It was at this stage in development of “Euro-Horror” that we see the sublimation of narrative reaching a point where filmmakers began to deliberately seek to evoke a sense of disorientation or outright sensory delirium in their viewers. Kaleidoscopic, psychedelic, call it what you will, but the giddy feeling of dislocation and chaos achieved by directors such as Renato Polselli and Luigi Batzilla was once again pre-empted (and some would say more or less perfected) forty years earlier by ‘Vampyr’ – a film that takes the core expressionist aim of unsettling its viewers and pursues it far more aggressively (and, to modern eyes at least, more effectively) than the comfortably static tableaus of ‘..Caligari’ and ‘Nosferatu’ managed to.

At one point in ‘Vampyr’s (already extremely frayed) narrative for instance – just prior to the celebrated ‘glass-topped coffin’ sequence – Dreyer actually contrives to split his protagonist (the film’s financier, Baron Nicolas de Gunzburg, who, as has frequently been noted, bears an uncanny resemblance to H.P. Lovecraft) into no less than three separate entities, apparently existing on three separate plains of being.

As de Gunzburg’s physical body slumbers on a park bench, having apparently fallen asleep following a blood transfusion (don’t ask), Dreyer echoes the independently mobile shadows showcased earlier in his film by sending de Gunzburg’s transparent ‘spirit’ off a-wondering. This ‘spirit’ de Gunsburg thus arrives at the lair of the film’s sinister doctor, where we find a third iteration of de Gunzburg stretched out for burial in a saw-dust filled coffin.

Our natural inclination here might be to read ‘spirit de Gunzburg’ as an elaborate transition device bridging the character’s ‘waking’ and ‘dream’ states as he experiences a nightmare of his own funeral, but, as discussed above, Dreyer is scrupulous in his determination to deny us this neat rationalisation, purposefully blurring the boundaries between wakefulness/reality and dream/fantasy to the point where such a distinction is no longer remotely useful to us in trying to interpret the subsequent action.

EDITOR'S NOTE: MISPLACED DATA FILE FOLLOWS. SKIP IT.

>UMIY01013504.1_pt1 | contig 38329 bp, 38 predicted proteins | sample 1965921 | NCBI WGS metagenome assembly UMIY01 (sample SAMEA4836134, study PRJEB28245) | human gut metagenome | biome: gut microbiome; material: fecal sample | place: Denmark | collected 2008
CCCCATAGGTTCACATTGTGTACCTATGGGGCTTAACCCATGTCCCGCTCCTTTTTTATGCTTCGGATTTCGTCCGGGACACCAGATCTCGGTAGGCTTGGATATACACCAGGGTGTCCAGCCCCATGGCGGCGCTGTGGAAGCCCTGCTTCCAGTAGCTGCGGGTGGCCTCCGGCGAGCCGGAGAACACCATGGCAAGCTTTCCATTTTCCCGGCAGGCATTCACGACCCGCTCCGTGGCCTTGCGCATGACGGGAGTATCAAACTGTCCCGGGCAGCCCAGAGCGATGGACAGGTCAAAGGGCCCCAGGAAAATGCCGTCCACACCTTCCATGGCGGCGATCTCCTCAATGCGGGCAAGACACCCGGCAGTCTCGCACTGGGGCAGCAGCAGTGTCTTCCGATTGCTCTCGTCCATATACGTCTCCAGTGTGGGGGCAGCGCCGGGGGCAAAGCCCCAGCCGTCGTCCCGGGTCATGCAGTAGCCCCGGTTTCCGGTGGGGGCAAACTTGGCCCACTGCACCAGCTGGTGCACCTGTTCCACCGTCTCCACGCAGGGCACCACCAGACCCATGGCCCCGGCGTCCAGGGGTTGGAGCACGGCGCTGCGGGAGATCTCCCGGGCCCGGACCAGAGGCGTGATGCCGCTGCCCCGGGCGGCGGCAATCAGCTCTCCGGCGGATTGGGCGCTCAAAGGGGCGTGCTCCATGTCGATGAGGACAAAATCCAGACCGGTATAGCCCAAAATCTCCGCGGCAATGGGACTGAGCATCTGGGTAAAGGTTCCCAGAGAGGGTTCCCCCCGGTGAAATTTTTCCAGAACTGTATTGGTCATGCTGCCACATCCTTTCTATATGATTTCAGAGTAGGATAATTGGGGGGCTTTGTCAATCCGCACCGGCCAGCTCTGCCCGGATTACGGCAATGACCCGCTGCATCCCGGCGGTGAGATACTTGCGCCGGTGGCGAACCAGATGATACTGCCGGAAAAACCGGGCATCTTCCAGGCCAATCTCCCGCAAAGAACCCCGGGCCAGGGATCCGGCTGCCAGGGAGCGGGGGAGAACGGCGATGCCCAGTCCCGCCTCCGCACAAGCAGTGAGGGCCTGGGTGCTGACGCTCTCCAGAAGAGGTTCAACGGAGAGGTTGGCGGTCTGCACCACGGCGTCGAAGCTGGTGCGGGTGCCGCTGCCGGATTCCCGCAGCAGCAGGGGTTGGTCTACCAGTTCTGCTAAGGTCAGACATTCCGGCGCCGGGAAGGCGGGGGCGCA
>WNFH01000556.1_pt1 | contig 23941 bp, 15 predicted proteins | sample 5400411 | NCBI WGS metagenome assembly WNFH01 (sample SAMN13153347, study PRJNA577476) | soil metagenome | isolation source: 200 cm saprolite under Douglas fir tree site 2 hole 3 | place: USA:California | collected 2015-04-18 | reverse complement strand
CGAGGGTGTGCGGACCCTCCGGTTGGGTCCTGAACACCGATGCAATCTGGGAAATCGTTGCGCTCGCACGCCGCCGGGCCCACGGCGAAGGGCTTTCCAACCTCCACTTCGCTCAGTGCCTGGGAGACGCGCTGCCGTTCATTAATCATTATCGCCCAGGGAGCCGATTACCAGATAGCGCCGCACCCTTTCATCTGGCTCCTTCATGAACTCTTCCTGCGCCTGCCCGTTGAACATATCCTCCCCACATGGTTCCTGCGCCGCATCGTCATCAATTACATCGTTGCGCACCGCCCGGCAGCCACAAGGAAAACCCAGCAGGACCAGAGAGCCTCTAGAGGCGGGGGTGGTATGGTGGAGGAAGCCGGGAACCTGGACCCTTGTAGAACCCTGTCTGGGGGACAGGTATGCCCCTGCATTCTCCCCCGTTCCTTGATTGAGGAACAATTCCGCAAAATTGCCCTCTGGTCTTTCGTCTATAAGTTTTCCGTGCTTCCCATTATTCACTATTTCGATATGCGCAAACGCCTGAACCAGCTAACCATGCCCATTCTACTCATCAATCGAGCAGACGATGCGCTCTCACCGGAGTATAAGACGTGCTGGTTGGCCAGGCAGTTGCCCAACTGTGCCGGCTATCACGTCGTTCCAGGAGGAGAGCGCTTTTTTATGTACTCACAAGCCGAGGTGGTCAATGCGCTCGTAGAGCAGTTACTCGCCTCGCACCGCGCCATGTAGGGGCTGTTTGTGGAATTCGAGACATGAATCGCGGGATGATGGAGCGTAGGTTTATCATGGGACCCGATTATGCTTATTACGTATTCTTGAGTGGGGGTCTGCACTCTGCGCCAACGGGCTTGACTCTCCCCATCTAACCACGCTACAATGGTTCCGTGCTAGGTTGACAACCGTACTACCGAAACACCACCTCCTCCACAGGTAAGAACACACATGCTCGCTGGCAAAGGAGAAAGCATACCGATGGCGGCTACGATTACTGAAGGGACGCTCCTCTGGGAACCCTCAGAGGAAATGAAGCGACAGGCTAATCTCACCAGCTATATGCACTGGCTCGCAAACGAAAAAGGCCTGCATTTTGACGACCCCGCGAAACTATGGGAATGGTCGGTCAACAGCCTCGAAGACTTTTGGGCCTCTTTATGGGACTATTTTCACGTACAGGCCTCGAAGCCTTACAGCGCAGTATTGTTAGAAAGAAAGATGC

For instance - as he investigates the doctor's lair, spirit-de Gunsburg not only interacts with the objects and other characters around him, he also obtains information regarding the location of his kidnapped sweetheart that his waking self will later employ in rescuing her. Are we to take it therefore that, rather than simply experiencing a dream, our protagonist is actually partaking in some manner of astral travel (a bizarre idea that surely few other filmmakers would dare drop it on us, sans explanation)?

Shortly thereafter, such concerns become irrelevant as our primary POV shifts once more to the third iteration of de Gunsburg, immobilised in the coffin. And, assuming we accept the suggestion that spirit-de Gunsburg was eavesdropping on events in the “real” world, this de Gunsburg # 3 represents, well… what exactly…?

Do you feel that deliciously familiar sense of utter disorientation setting in, Euro-Horror fans..? None of the clearly signposted blurry screen effects or filtered ‘dream-vision’ that were called in to retain order in, say, Corman’s Poe films are in evidence here; instead we’re dropped clear off the map into unknown realms, a question mark hanging over all that follows.

By the time we see de Gunsburg # 1 awaken on his bench as a quartet of pallbearers tramp by behind him bearing what may or may not be his own coffin, any grasp we may previously have imagined we had over the different plains of being operating in this film has been entirely trashed.

Such rampant metaphysical uncertainty, combined with the growing sense of dislocation of we shift between de Gunsburg’s one, two and three was, we must suppose, entirely the point of the not inconsiderable trouble Dreyer went to in constructing these sequences.